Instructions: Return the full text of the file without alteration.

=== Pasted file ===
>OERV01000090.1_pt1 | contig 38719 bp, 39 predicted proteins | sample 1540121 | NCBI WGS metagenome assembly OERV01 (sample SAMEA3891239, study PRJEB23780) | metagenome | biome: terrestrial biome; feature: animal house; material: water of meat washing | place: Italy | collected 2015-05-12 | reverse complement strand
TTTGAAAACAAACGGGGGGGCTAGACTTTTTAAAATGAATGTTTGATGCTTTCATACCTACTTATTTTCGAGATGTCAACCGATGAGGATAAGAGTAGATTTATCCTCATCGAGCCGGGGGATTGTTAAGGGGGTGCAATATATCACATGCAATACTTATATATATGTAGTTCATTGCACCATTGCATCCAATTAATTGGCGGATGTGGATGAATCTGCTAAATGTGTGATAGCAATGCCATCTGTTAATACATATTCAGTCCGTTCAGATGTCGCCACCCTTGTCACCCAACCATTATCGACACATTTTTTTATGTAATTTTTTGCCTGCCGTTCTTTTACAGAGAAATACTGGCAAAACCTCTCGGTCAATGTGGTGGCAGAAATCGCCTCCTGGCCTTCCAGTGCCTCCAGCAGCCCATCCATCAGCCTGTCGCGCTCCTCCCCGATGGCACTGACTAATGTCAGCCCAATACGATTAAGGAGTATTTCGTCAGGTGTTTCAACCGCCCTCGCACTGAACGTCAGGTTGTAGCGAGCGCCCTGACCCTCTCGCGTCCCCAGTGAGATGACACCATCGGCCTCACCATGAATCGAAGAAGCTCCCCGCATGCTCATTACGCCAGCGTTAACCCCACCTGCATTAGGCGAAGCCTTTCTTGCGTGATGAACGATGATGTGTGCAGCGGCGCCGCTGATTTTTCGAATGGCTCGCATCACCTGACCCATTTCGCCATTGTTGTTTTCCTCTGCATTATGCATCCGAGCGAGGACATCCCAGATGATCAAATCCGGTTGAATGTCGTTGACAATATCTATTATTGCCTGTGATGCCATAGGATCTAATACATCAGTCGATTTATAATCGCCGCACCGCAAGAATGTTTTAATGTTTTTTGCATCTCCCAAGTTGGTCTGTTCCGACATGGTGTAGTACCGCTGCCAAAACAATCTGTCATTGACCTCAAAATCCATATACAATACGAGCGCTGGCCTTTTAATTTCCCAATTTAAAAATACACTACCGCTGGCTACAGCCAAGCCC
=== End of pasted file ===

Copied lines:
>OERV01000090.1_pt1 | contig 38719 bp, 39 predicted proteins | sample 1540121 | NCBI WGS metagenome assembly OERV01 (sample SAMEA3891239, study PRJEB23780) | metagenome | biome: terrestrial biome; feature: animal house; material: water of meat washing | place: Italy | collected 2015-05-12 | reverse complement strand
TTTGAAAACAAACGGGGGGGCTAGACTTTTTAAAATGAATGTTTGATGCTTTCATACCTACTTATTTTCGAGATGTCAACCGATGAGGATAAGAGTAGATTTATCCTCATCGAGCCGGGGGATTGTTAAGGGGGTGCAATATATCACATGCAATACTTATATATATGTAGTTCATTGCACCATTGCATCCAATTAATTGGCGGATGTGGATGAATCTGCTAAATGTGTGATAGCAATGCCATCTGTTAATACATATTCAGTCCGTTCAGATGTCGCCACCCTTGTCACCCAACCATTATCGACACATTTTTTTATGTAATTTTTTGCCTGCCGTTCTTTTACAGAGAAATACTGGCAAAACCTCTCGGTCAATGTGGTGGCAGAAATCGCCTCCTGGCCTTCCAGTGCCTCCAGCAGCCCATCCATCAGCCTGTCGCGCTCCTCCCCGATGGCACTGACTAATGTCAGCCCAATACGATTAAGGAGTATTTCGTCAGGTGTTTCAACCGCCCTCGCACTGAACGTCAGGTTGTAGCGAGCGCCCTGACCCTCTCGCGTCCCCAGTGAGATGACACCATCGGCCTCACCATGAATCGAAGAAGCTCCCCGCATGCTCATTACGCCAGCGTTAACCCCACCTGCATTAGGCGAAGCCTTTCTTGCGTGATGAACGATGATGTGTGCAGCGGCGCCGCTGATTTTTCGAATGGCTCGCATCACCTGACCCATTTCGCCATTGTTGTTTTCCTCTGCATTATGCATCCGAGCGAGGACATCCCAGATGATCAAATCCGGTTGAATGTCGTTGACAATATCTATTATTGCCTGTGATGCCATAGGATCTAATACATCAGTCGATTTATAATCGCCGCACCGCAAGAATGTTTTAATGTTTTTTGCATCTCCCAAGTTGGTCTGTTCCGACATGGTGTAGTACCGCTGCCAAAACAATCTGTCATTGACCTCAAAATCCATATACAATACGAGCGCTGGCCTTTTAATTTCCCAATTTAAAAATACACTACCGCTGGCTACAGCCAAGCCC